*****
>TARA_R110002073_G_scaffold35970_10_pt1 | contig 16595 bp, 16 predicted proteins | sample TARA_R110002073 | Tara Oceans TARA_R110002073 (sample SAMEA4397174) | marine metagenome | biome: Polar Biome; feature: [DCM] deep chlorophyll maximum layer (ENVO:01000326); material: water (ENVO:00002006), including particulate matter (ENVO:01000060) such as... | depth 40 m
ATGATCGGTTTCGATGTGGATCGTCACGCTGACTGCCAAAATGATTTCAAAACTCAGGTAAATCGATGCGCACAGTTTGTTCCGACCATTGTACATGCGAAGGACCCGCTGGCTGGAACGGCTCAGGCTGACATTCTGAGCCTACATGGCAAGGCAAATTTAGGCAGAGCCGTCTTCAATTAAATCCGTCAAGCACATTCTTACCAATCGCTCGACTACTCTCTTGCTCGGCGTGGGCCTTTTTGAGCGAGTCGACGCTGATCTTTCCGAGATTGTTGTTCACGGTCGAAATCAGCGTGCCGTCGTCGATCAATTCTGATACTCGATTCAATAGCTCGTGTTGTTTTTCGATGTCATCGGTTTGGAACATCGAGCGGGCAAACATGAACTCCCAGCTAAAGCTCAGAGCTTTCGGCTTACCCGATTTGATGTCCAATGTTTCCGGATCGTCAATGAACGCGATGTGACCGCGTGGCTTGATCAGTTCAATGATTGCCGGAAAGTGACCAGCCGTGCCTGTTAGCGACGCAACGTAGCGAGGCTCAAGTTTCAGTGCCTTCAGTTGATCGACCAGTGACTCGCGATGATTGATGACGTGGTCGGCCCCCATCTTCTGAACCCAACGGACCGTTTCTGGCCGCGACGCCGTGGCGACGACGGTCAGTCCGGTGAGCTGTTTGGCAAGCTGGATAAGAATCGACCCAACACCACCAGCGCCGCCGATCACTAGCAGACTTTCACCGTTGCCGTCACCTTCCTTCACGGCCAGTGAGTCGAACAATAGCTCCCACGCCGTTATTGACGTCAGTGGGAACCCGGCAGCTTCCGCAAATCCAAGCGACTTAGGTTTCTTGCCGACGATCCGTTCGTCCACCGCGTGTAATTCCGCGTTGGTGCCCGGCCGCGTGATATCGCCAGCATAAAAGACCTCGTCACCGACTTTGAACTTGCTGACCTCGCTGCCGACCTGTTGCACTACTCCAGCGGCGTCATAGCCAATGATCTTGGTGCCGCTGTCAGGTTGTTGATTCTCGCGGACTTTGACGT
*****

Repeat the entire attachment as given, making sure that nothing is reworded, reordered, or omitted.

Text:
>TARA_R110002073_G_scaffold35970_10_pt1 | contig 16595 bp, 16 predicted proteins | sample TARA_R110002073 | Tara Oceans TARA_R110002073 (sample SAMEA4397174) | marine metagenome | biome: Polar Biome; feature: [DCM] deep chlorophyll maximum layer (ENVO:01000326); material: water (ENVO:00002006), including particulate matter (ENVO:01000060) such as... | depth 40 m
ATGATCGGTTTCGATGTGGATCGTCACGCTGACTGCCAAAATGATTTCAAAACTCAGGTAAATCGATGCGCACAGTTTGTTCCGACCATTGTACATGCGAAGGACCCGCTGGCTGGAACGGCTCAGGCTGACATTCTGAGCCTACATGGCAAGGCAAATTTAGGCAGAGCCGTCTTCAATTAAATCCGTCAAGCACATTCTTACCAATCGCTCGACTACTCTCTTGCTCGGCGTGGGCCTTTTTGAGCGAGTCGACGCTGATCTTTCCGAGATTGTTGTTCACGGTCGAAATCAGCGTGCCGTCGTCGATCAATTCTGATACTCGATTCAATAGCTCGTGTTGTTTTTCGATGTCATCGGTTTGGAACATCGAGCGGGCAAACATGAACTCCCAGCTAAAGCTCAGAGCTTTCGGCTTACCCGATTTGATGTCCAATGTTTCCGGATCGTCAATGAACGCGATGTGACCGCGTGGCTTGATCAGTTCAATGATTGCCGGAAAGTGACCAGCCGTGCCTGTTAGCGACGCAACGTAGCGAGGCTCAAGTTTCAGTGCCTTCAGTTGATCGACCAGTGACTCGCGATGATTGATGACGTGGTCGGCCCCCATCTTCTGAACCCAACGGACCGTTTCTGGCCGCGACGCCGTGGCGACGACGGTCAGTCCGGTGAGCTGTTTGGCAAGCTGGATAAGAATCGACCCAACACCACCAGCGCCGCCGATCACTAGCAGACTTTCACCGTTGCCGTCACCTTCCTTCACGGCCAGTGAGTCGAACAATAGCTCCCACGCCGTTATTGACGTCAGTGGGAACCCGGCAGCTTCCGCAAATCCAAGCGACTTAGGTTTCTTGCCGACGATCCGTTCGTCCACCGCGTGTAATTCCGCGTTGGTGCCCGGCCGCGTGATATCGCCAGCATAAAAGACCTCGTCACCGACTTTGAACTTGCTGACCTCGCTGCCGACCTGTTGCACTACTCCAGCGGCGTCATAGCCAATGATCTTGGTGCCGCTGTCAGGTTGTTGATTCTCGCGGACTTTGACGT